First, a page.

09 December 2009

Voicing their choice

A pilot project in Cambridgeshire is putting community groups firmly in the driving seat when it comes to deciding who gets tens of thousands of pounds in funding, says Steve Vartoukian

Cambridgeshire CC’s ‘Voice your choice’ project gives local people the power to decide for themselves how to spend local authority cash – and has, so far, given 58 groups a share of £125,000.
The partnership project does away with the normal, dusty decision-making process which goes on in council chambers and policy groups in authorities across the country.
Instead, community groups ranging from allotment enthusiasts to youth theatre groups danced, sang and argued their case in front of the community, which then decided on a fair distribution of the money. Video and poetry were used by groups to get their point across.
Although ‘participatory budgeting’ is a very local government term, in practice, the Cambridgeshire experiences are of events which are full of community spirit, delivering tangible results.
Using TV’s Who wants to be a millionaire-type voting technology, local people decided who got what funding.
Groups not only received funding, ranging from £250 and £7,500, but were given coaching on presenting skills which they could use in future and in other public settings.
Many also made contact with other local groups, even to the extent that at the ‘decision days’, groups gave back some of their money so that others who hadn’t been successful could also benefit.
Although we are not the first local authority to do participatory budgeting, this was the first time we had ever done anything like this, and in a context where two councils and a housing association committed to funding and delivering the projects in partnership. 
And the process has worked well. The two pilots have been very well attended and the levels of enthusiasm during and since, particularly from councillors, has been inspiring.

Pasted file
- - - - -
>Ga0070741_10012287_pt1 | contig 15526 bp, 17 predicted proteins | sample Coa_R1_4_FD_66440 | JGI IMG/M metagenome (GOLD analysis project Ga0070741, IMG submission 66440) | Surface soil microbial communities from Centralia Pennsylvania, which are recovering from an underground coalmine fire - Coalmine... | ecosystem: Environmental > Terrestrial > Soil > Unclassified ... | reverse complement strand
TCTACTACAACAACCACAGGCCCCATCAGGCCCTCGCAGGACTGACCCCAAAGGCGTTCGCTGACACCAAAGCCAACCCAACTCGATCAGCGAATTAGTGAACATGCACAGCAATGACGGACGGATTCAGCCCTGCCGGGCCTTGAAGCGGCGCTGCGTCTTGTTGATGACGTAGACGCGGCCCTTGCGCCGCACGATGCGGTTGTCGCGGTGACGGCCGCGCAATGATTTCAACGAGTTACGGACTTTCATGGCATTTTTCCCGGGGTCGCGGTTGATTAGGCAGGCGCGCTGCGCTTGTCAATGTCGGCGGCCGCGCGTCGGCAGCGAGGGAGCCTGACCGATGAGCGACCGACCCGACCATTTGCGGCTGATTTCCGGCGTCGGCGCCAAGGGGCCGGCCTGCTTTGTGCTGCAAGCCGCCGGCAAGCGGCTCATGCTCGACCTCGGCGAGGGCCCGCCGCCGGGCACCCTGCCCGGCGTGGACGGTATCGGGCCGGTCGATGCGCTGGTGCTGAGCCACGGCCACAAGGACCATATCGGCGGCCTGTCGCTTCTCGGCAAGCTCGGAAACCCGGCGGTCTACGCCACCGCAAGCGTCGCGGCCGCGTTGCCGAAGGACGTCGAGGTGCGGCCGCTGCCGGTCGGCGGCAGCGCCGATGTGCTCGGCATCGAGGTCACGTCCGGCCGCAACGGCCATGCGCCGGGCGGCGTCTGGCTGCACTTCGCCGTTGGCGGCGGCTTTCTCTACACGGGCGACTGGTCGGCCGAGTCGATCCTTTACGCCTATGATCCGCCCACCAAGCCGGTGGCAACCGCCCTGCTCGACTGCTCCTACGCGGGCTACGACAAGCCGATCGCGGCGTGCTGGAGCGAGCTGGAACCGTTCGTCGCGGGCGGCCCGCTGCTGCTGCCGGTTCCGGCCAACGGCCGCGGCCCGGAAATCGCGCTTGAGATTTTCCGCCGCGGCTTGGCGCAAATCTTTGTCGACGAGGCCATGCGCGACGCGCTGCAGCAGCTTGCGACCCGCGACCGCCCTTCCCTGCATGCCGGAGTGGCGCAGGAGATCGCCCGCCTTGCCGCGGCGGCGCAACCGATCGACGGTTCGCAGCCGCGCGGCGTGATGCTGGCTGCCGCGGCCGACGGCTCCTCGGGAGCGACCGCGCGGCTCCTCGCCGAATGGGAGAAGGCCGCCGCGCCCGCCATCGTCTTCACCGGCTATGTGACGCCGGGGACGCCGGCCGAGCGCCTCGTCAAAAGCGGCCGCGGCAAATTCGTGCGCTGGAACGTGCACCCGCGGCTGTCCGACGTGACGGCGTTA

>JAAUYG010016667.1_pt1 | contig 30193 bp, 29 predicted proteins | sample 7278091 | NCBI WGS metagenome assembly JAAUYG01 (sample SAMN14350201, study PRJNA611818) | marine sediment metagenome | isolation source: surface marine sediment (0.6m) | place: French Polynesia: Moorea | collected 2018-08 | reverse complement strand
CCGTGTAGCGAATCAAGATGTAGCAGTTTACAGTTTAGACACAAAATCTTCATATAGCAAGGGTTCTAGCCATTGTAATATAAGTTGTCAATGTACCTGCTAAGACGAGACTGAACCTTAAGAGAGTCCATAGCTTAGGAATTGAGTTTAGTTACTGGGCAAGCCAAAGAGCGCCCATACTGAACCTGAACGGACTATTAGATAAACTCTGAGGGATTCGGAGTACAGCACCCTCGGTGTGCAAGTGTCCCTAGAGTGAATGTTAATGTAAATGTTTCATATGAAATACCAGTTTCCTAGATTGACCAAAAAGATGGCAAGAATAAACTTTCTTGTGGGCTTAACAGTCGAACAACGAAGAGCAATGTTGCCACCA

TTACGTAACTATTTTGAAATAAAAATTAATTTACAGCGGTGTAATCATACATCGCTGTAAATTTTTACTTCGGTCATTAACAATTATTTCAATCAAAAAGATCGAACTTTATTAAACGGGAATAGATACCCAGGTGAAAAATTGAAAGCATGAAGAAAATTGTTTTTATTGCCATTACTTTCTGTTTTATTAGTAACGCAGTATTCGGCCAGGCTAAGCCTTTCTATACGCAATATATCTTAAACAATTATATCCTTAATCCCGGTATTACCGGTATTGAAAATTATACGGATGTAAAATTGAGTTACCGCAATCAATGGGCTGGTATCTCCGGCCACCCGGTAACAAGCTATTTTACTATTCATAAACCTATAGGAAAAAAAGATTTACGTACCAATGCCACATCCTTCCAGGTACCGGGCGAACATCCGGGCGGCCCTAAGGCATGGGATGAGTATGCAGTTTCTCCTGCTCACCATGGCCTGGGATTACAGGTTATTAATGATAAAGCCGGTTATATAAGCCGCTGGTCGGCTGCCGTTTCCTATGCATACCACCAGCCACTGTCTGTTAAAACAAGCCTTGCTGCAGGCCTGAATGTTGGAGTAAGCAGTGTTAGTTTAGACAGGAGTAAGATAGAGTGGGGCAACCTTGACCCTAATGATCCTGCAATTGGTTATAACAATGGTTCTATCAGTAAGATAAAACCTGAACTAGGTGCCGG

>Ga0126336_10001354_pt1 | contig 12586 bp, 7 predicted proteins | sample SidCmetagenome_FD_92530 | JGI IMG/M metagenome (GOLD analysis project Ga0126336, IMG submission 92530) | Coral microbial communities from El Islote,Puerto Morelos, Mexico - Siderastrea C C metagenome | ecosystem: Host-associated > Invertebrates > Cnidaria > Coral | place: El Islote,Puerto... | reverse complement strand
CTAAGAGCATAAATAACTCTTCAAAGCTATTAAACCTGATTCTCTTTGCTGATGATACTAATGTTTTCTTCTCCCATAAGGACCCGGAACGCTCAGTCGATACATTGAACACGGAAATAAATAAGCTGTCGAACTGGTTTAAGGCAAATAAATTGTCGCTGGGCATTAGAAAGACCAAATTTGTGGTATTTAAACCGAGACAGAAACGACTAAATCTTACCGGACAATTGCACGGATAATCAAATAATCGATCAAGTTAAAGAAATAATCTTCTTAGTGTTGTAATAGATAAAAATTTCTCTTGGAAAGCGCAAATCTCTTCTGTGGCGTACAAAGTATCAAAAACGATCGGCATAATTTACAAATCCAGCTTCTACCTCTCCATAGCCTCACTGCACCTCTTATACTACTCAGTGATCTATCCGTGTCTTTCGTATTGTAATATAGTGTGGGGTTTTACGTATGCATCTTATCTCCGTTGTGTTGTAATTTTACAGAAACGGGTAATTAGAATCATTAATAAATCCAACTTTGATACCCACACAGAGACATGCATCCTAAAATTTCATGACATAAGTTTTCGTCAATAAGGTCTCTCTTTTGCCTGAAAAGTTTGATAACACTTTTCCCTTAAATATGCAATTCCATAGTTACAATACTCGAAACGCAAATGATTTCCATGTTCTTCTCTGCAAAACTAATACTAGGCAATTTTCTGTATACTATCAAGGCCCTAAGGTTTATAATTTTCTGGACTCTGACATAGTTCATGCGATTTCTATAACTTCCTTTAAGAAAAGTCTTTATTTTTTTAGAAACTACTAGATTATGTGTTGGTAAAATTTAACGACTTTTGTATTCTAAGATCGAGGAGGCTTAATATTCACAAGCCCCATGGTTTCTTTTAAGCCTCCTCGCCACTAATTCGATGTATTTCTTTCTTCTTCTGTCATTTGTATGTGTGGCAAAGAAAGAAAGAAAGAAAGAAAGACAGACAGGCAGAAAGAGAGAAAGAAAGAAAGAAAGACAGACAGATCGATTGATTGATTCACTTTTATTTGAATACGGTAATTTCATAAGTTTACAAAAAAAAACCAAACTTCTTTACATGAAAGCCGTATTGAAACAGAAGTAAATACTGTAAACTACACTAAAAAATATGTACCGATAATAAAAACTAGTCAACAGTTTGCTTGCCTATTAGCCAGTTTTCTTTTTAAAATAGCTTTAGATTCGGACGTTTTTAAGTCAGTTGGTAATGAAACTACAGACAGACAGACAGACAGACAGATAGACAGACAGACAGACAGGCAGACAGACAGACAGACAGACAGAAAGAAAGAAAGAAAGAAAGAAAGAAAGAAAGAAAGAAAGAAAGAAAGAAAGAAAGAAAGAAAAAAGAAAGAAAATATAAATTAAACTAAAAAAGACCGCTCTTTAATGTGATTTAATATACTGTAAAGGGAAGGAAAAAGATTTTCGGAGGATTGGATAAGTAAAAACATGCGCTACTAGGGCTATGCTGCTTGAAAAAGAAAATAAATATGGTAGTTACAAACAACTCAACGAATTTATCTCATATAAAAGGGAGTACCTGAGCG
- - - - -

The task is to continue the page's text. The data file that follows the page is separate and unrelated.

Groups needed to be based in or clearly serving the area, and demonstrate how they would spend the money to benefit community priorities, tackling issues such as employment, education, skills and training, reducing crime and anti-social behaviour, improving transport and mobility, enhancing the environment, and community empowerment.
Two wards – Huntingdon North and Eynesbury – were chosen in the Huntingdonshire district of Cambridgeshire.
These were picked because they were among areas in the county which were more disadvantaged, and where feelings of involvement in decision-making were the lowest.  Residents’ working groups led the local processes.
Taking a targeted approach enabled the project to meet multiple objectives which go beyond the events themselves, enabling us to build community involvement and civic participation in these less-engaged and more pressured communities.
The pilot schemes were delivered by the county council, Huntingdonshire DC, and housing association Luminus Group, with Eynesbury Neighbourhood Management Advisory Group (ENMAG).
Huntingdon North neighbourhood manager, Diane Lane, was pleased with the responses at the event. She said: ‘It was a real success. A total of 94% of participants thought it gave them more influence over decisions in their area, and 88% thought we should do it again in the future.’
Cambridgeshire CC member Laine Kadic, representing Huntingdon, said: ‘There was an impressive turnout, and the groups showed real community spirit, making sure everyone walked away with something. It was great day for community politics.’
The successful projects included breakfast clubs, a community newsletter, outdoor gym equipment at the youth centre, a multi-use games area, street sports project, recruiting and training volunteers to work with young parents, a ‘Unity in the community’ cultural festival to bring different nationalities together, a new netball club run by parents, judo classes for victims of bullying, a boat for sea cadets, and a toy library for children with special needs. 
Huntingdonshire DC councillor, Andrew Hansard, himself a resident of Eynesbury, added: ‘All local authorities and housing organisations are looking for ways to better engage local residents in identifying local priorities.
‘Participatory budgeting is one way to involve local people and see if it is an approach we should adopt in future.
‘Residents played a major role in deciding local priorities. And I hope we can continue this next year, and introduce it out to other areas of the district.
The day was a success and the organisers should be thanked for the superb job they all did.’
Luminus Group chief executive, Chan Abraham, added: ‘We are unambiguous in our commitment to support local communities, and our leadership of the Eynesbury pilot is an important example of this.
‘We are delighted with the response from the local community and look forward to some excellent outcomes in this area.’
A video of the first pilot event in Huntingdon North  ‘Voice your choice – Huntingdon North ward cashes in’ can be seen on YouTube at
Steve Vartoukian is head of community development for Cambridgeshire CC
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